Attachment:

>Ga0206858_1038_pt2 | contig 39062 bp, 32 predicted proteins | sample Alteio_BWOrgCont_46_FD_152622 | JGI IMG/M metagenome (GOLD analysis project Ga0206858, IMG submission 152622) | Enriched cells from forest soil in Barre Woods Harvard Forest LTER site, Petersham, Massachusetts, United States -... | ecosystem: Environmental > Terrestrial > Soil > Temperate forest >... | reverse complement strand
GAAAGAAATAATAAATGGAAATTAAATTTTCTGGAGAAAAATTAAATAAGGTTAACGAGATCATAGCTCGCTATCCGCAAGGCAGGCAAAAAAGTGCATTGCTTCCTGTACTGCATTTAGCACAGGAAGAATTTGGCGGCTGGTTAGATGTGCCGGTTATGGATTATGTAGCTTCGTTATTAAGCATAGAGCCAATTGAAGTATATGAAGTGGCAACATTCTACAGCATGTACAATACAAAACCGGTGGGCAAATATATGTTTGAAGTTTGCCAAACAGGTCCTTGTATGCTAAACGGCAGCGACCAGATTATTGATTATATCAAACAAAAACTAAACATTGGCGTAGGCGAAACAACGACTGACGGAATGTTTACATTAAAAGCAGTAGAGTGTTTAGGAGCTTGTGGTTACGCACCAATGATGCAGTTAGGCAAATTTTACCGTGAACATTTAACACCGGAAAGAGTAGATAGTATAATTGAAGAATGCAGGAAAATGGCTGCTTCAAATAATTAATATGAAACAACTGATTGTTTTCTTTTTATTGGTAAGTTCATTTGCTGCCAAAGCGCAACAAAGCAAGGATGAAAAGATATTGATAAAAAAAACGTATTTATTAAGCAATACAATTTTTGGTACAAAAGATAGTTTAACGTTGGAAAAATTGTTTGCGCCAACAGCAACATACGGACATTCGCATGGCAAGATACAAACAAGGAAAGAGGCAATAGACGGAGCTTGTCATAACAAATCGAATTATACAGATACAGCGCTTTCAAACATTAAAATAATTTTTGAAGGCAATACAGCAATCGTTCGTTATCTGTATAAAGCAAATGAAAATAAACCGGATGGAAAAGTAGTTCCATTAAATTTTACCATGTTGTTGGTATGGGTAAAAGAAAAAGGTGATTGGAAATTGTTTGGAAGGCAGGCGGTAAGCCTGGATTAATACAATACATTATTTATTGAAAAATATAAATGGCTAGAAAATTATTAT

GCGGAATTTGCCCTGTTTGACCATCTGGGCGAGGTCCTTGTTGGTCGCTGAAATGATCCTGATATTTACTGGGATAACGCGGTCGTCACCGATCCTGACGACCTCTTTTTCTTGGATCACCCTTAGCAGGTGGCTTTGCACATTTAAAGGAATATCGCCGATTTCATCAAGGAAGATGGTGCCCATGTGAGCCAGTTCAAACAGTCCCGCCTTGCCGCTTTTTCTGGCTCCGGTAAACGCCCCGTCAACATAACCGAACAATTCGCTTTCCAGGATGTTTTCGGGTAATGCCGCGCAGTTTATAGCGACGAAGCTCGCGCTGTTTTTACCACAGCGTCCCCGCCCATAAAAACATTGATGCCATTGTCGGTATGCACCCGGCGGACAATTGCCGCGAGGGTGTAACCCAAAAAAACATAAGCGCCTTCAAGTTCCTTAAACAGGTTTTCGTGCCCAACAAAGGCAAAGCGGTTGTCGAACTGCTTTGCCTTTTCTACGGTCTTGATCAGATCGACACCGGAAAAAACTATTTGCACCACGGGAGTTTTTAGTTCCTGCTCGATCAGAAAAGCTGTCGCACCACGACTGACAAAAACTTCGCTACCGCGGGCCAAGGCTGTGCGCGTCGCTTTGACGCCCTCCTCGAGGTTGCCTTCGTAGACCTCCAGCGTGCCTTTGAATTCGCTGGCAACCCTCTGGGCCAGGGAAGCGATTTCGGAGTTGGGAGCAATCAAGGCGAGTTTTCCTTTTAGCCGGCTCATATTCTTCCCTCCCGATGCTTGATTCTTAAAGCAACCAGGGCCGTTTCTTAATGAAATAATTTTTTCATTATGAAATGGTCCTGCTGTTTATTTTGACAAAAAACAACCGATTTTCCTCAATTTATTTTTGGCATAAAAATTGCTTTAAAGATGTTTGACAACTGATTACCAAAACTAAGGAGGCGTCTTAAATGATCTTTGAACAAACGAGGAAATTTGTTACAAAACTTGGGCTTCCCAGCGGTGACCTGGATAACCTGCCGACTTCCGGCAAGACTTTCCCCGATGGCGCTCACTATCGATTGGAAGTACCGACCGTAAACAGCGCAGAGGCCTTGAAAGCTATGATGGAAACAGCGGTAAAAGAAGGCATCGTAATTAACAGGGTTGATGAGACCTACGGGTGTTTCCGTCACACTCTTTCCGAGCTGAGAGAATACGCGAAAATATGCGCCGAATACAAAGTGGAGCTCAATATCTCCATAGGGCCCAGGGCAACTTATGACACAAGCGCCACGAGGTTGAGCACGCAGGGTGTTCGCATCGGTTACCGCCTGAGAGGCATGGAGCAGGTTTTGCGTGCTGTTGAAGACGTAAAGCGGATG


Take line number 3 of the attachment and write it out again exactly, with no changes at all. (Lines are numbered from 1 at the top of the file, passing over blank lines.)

GCGGAATTTGCCCTGTTTGACCATCTGGGCGAGGTCCTTGTTGGTCGCTGAAATGATCCTGATATTTACTGGGATAACGCGGTCGTCACCGATCCTGACGACCTCTTTTTCTTGGATCACCCTTAGCAGGTGGCTTTGCACATTTAAAGGAATATCGCCGATTTCATCAAGGAAGATGGTGCCCATGTGAGCCAGTTCAAACAGTCCCGCCTTGCCGCTTTTTCTGGCTCCGGTAAACGCCCCGTCAACATAACCGAACAATTCGCTTTCCAGGATGTTTTCGGGTAATGCCGCGCAGTTTATAGCGACGAAGCTCGCGCTGTTTTTACCACAGCGTCCCCGCCCATAAAAACATTGATGCCATTGTCGGTATGCACCCGGCGGACAATTGCCGCGAGGGTGTAACCCAAAAAAACATAAGCGCCTTCAAGTTCCTTAAACAGGTTTTCGTGCCCAACAAAGGCAAAGCGGTTGTCGAACTGCTTTGCCTTTTCTACGGTCTTGATCAGATCGACACCGGAAAAAACTATTTGCACCACGGGAGTTTTTAGTTCCTGCTCGATCAGAAAAGCTGTCGCACCACGACTGACAAAAACTTCGCTACCGCGGGCCAAGGCTGTGCGCGTCGCTTTGACGCCCTCCTCGAGGTTGCCTTCGTAGACCTCCAGCGTGCCTTTGAATTCGCTGGCAACCCTCTGGGCCAGGGAAGCGATTTCGGAGTTGGGAGCAATCAAGGCGAGTTTTCCTTTTAGCCGGCTCATATTCTTCCCTCCCGATGCTTGATTCTTAAAGCAACCAGGGCCGTTTCTTAATGAAATAATTTTTTCATTATGAAATGGTCCTGCTGTTTATTTTGACAAAAAACAACCGATTTTCCTCAATTTATTTTTGGCATAAAAATTGCTTTAAAGATGTTTGACAACTGATTACCAAAACTAAGGAGGCGTCTTAAATGATCTTTGAACAAACGAGGAAATTTGTTACAAAACTTGGGCTTCCCAGCGGTGACCTGGATAACCTGCCGACTTCCGGCAAGACTTTCCCCGATGGCGCTCACTATCGATTGGAAGTACCGACCGTAAACAGCGCAGAGGCCTTGAAAGCTATGATGGAAACAGCGGTAAAAGAAGGCATCGTAATTAACAGGGTTGATGAGACCTACGGGTGTTTCCGTCACACTCTTTCCGAGCTGAGAGAATACGCGAAAATATGCGCCGAATACAAAGTGGAGCTCAATATCTCCATAGGGCCCAGGGCAACTTATGACACAAGCGCCACGAGGTTGAGCACGCAGGGTGTTCGCATCGGTTACCGCCTGAGAGGCATGGAGCAGGTTTTGCGTGCTGTTGAAGACGTAAAGCGGATG